Existing contention aware algorithms perform NUMA-agnostic migration, and so a thread may end up running on a node remote from its memory. Actual vSphere NUMA scheduler is mitigating this issue by detecting when most of a VM’s memory is in a remote node and eventually load balancing and migrating memory as long as it doesn’t cause CPU contention to occur in that NUMA node.
Could DINO Be The Future Of vSphere NUMA Scheduler?
DINO organizes threads into broad classes according to their miss rates, and to perform migrations only when threads change their class, while trying to preserve thread-core affinities whenever possible. VMware vSphere NUMA optimizations would benefit from this by adding DINO approach to the existing optimization code by eventually migrate memory based on threads and their miss rates as well.
In vSphere 5.x VMware introduced vNUMA. It presents the physical NUMA typology to the guest operating system. vNUMA is enabled by default on VMs greater than 8 way but you can change this by modifying the numa.vcpu.min setting. Is this an attempt to hand over the critical NUMA scheduler job to the guest OS hoping it does a better job? I would say that it may seems a good approach but at the cost of losing control. In a shared environment such a VMware environment, the virtual machine monitor should be in control, always.
I’m not within the secret of Gods. I don’t have access to VMware developers and codes. Thus what I’m being saying here is based on a series of elements, readings, articles, vendor architecture documents that I have compiled and read through while preparing Santa Christmas Eve with an enhanced version of eggnog in my mug. Therefore I may be wrong, off-target, totally inaccurate in my conclusion…
If you have another point of view, piece of information I don’t have. If I missed something in my thought process just post a comment. I’ll be very happy to read from you!
Dear Santa, I’ve been terrific at virtualising low hanging fruit over the past years. I have reduced costs while increasing availability, reliability and performance for my applications. I’m a prodigy, I’m a super-hero!
Now my CIO asked me to realize the same wonder with our business mission-critical applications!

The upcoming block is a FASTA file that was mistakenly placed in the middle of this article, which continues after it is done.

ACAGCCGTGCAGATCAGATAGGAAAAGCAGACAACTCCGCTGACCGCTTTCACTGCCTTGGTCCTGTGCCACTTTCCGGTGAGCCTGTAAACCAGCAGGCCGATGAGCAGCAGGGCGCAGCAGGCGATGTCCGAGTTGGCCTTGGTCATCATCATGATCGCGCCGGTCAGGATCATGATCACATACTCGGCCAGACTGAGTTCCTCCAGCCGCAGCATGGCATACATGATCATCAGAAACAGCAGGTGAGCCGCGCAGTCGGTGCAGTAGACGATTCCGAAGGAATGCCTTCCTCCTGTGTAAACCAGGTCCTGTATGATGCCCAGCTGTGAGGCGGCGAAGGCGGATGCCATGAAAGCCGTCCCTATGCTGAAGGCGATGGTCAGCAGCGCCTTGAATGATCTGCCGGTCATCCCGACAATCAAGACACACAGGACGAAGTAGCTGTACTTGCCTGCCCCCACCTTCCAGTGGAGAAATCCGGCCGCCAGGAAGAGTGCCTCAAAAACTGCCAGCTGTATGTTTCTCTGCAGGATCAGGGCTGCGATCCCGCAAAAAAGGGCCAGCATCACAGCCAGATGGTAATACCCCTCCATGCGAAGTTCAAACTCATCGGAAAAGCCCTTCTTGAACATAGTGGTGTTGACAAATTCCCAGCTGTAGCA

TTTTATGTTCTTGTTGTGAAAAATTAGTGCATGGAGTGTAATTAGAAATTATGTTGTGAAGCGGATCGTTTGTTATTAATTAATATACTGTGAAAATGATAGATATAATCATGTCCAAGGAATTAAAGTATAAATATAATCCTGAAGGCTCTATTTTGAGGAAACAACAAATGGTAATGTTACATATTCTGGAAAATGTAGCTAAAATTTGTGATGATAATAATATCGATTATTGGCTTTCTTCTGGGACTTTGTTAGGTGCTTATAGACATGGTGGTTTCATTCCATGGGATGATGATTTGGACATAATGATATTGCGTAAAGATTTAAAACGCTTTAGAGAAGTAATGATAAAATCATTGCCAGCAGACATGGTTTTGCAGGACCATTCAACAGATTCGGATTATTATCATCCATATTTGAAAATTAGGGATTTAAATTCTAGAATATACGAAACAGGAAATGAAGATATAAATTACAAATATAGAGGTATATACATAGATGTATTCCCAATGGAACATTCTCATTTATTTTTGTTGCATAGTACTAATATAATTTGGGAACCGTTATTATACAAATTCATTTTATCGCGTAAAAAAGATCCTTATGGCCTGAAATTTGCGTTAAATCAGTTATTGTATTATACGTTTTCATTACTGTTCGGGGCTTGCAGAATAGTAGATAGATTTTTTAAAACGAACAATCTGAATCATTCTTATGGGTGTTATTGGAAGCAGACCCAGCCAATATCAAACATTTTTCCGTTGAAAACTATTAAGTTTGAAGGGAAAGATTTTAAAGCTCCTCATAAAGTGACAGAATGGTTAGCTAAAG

Those applications are massive man! They require a lot of resources and they need mainframe-style availability and performance.
Only monster vm’s can cope with the load and I need even bigger monster servers to hold them up!
Please Santa, I need you to get me some MONSTER BULLION’s
Following on from part 1, part 2 and part 3 here is … part 4 of this deep dive series on the Bull’s BCS Architecture.
In the previous post I focussed on Intel RAS features that Bull’s BCS Architecture is leveraging to make the memory more reliable and available.
In part 4, I will cover additional features leverage by Bull’s specific server architecture. Some of these features address directly customers who require the level of reliability, availability and serviceability they could only find in expensive mainframe systems.
Reliability addresses the ability of a system or a component to perform its required functions.
Dual Path IO HBAs
Each bullion module provides the ability to connect up to 3 HBA’s per IO Hub aka IOH which is an Intel component that provides the interface between the IO components such PCIe buses and the Intel QPI based processors. Those 3 HBA’s can then be mirrored inside the same bullion module to the HBA’s attached to a second IO Hub. This teaming gives you a fault tolerant IO connectivity and associated with VMware’s Native Multipathing Plugin (MPP), you load balance the IO across the members of the teaming.
Four-Socket Two Boxboro IOH Topology – Courtesy of Intel
Availability of a system is typically measured as a factor of its reliability – as reliability increases, so does availability.
The bullion servers are equipped with two 1600W power supplies, which are 80+ Platinum level certified. They provide a full N+N redundancy for maximum availability.
For its mainframe systems, Bull has developed a patented solution based on an active/passive power supply principles. This patented solution provides the highest efficiency rate possible, regardless the requirements and still provide a maximum uptime possible.